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What are some good reasons to choose Fedora as a workstation instead of Ubuntu?

asked 2016-10-20 23:35:11 -0500

prahladyeri gravatar image

A lot of people have stuck with Ubuntu (myself included) from the good old days when their driver support was excellent and Fedora's was not so good.

But presently in 2016, I guess that Fedora should have improved the driver support too. In any case, hardware support isn't a very big issue for me right now as I'm a freelance web developer and all I need is an OS to run on my Dell Laptop. But I feel that I'm stuck so much with the Ubuntu way of doing things (sudo apt-get, Dash screen to look for any apps, nice Ambiance theme and left launcher bar, etc.)

I need a very strong motivation to try out Fedora and what can that be?

I think one motivation could be the DevOps side. I haven't done any actual DevOps project, but suppose if I get one, which skill is more suited as a server side? From what I know, Amazon AWS instances have CentOS by default and so do Digital Ocean, so does that mean Fedora (yum/dnf) is a more useful to know to get into server side of things?

Please provide me the motivation/inspiration that I'm looking for switching from Ubuntu to Fedora!

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Very subjective question here. I don't see how someone else could answer that for you in terms of motivation. Boot a Fedora Live system and check it out. Or install Fedora as virtual machine.

florian gravatar imageflorian ( 2016-10-21 10:33:25 -0500 )edit

It is subjective but it is an important question to answer as objectively as possible as users consider migrating to fedora. Perhaps a community answer with the best possible explanation

Panther gravatar imagePanther ( 2018-11-01 09:27:35 -0500 )edit

6 Answers

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answered 2016-10-21 03:15:47 -0500

jake gravatar image

Puhh, this is some kind of "religion question" mostly answered by personal and very subjective preference. With Fedora you are always state-of-the-art (new kernel versions within one cycle, etc.), this comes with pros and cons.

If you want to run a reliable server, Fedora may not be the best answer, cause of the very up to date and so far not always very well tested software base. But - as mentioned - you can consider CentOS, which comes with many of Fedora's features. In the server world most people are more interested in long term stability and rely on Ubuntu LTS (Long Term Support) versions.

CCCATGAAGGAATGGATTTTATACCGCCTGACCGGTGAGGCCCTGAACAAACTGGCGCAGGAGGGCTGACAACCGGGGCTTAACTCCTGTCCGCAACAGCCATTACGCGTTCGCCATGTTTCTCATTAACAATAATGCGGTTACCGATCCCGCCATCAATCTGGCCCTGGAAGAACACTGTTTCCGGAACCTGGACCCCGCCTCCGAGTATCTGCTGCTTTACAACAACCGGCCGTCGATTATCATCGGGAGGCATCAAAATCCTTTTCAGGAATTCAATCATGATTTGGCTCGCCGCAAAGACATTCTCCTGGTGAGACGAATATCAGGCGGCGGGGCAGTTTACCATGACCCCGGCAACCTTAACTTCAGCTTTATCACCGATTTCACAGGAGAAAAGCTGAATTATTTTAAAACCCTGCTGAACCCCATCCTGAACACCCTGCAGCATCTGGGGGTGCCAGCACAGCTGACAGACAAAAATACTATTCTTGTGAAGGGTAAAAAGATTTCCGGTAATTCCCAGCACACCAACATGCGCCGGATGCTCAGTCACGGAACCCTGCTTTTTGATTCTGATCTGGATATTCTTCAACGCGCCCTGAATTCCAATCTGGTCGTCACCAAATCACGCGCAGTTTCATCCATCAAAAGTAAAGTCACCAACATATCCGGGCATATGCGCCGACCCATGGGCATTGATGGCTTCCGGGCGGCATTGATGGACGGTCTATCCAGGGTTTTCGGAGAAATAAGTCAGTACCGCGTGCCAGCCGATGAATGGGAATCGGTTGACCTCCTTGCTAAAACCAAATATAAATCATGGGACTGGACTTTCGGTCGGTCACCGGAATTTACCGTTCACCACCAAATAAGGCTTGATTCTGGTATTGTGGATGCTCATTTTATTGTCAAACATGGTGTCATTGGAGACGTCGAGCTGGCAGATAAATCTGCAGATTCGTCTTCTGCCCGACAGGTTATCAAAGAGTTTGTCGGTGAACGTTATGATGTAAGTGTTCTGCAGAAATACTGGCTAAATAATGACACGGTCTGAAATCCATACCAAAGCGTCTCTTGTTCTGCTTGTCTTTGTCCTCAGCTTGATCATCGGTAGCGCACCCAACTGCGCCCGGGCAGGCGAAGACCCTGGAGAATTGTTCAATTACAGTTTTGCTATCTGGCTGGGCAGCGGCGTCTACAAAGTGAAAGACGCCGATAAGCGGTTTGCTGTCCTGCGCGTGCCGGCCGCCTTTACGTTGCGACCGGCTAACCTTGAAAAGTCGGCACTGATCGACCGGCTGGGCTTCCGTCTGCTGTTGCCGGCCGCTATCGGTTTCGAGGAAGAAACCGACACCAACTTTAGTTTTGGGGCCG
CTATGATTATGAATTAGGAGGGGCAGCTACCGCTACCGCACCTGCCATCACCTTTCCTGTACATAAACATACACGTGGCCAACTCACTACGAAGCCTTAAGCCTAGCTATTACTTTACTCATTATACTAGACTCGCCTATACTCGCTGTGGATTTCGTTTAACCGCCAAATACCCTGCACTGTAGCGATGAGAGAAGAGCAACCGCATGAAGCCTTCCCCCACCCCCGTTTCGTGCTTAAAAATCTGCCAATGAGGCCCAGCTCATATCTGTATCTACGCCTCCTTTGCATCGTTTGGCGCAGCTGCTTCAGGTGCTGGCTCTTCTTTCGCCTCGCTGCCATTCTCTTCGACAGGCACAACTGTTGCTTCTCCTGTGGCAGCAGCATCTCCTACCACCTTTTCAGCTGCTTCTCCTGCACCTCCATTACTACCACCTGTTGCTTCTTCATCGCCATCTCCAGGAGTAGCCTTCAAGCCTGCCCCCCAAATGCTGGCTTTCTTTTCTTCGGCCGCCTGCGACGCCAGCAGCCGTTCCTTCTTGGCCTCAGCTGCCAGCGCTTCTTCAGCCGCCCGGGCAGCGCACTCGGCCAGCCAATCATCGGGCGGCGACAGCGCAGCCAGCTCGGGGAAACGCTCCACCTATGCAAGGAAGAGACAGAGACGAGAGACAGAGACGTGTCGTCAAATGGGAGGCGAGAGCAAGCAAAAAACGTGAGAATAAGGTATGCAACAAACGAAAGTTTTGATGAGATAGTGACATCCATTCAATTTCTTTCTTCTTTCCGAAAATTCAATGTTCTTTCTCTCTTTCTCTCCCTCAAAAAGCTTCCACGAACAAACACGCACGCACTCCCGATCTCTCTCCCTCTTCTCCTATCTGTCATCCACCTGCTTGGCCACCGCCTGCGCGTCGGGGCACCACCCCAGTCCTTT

For me personally, Fedora is the way to go because i love Gnome3 since its first release and prefer it over all other available desktop environments. Furthermore, with Fedora most programs are always up to date and perfectly integrated out of the box (in the meaning of notifications and all that little bits and bytes) which makes that whole package so comfortable.

I believe the only way to really answer this question for yourself, is to try it out. Don't be afraid of changes, give it some time and have fun!


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Thanks. Are you aware of any way to backup the dnf cache of rpms to a personal repository (the way its possible on Ubuntu to create repo out of /var/cache/apt/*.deb files)? Or do I have to create a separate question for that?

prahladyeri gravatar imageprahladyeri ( 2016-10-23 00:56:12 -0500 )edit

You can create a list of all packages installed by the user with sudo dnf history userinstalled > ~/mypackages.txt, and use it to restore them later.

jake gravatar imagejake ( 2016-10-25 00:49:14 -0500 )edit

answered 2018-11-01 08:21:53 -0500

ervinfdine gravatar image

Ok. I have used both so I can compare. Now my judgment is based on my experience, experiences can vary. 1) In Fedora you usually get the latest packages. In the Ubuntu LTS version they stop updating many packages. 2) Gnome Boxes, an excellent virtualization tool works best in CentOS and Fedora. I have tried it in Ubuntu, openSUSE and I have had issues. For instance it was almost impossible to get the virtual machine to recognize a usb in the version of gnome boxes for these distros. 3) Fedora defaults to free as in freedom software only with the exception of certain non-free firmware. Ubuntu includes flash player, openSUSE includes opera, they don't have such a firm policy. And also by including the non-free firmware, I don't have to edit the sources list file like in Debian and the hardware of my computer gets recognized right away. 4) Fedora is setup to go to work right after installation. It includes the latest stable linux kernel with all the advantages of the newest most recent kernel. 5) Certain periferals have worked best for me in Fedora than other distros. For instance a nicon camera was recognized best by Fedora. 6) Fedora gives you Gnome or any other desktop environment in a pristine condition without any bloatware. 7) Fedora is at the forefront of new technologies and CentOS, which is very similar to Fedora in it's design is one of the most stable distros with a very long term support time, ten years. 8) Fedora has never served any ads the way Ubuntu did a few years ago with the dash search lense sending local queries (search terms) to Amazon servers which sent back ads for products. Now what I said is not black and white, Ubuntu also contains a lot of free software and you can avoid the non-free software. Having the latest software could also introduce new bugs and sometimes a package available for Ubuntu is not available for Fedora, but based on my experience I have not lacked anything in Fedora.

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answered 2016-10-21 09:00:33 -0500

snowolfe gravatar image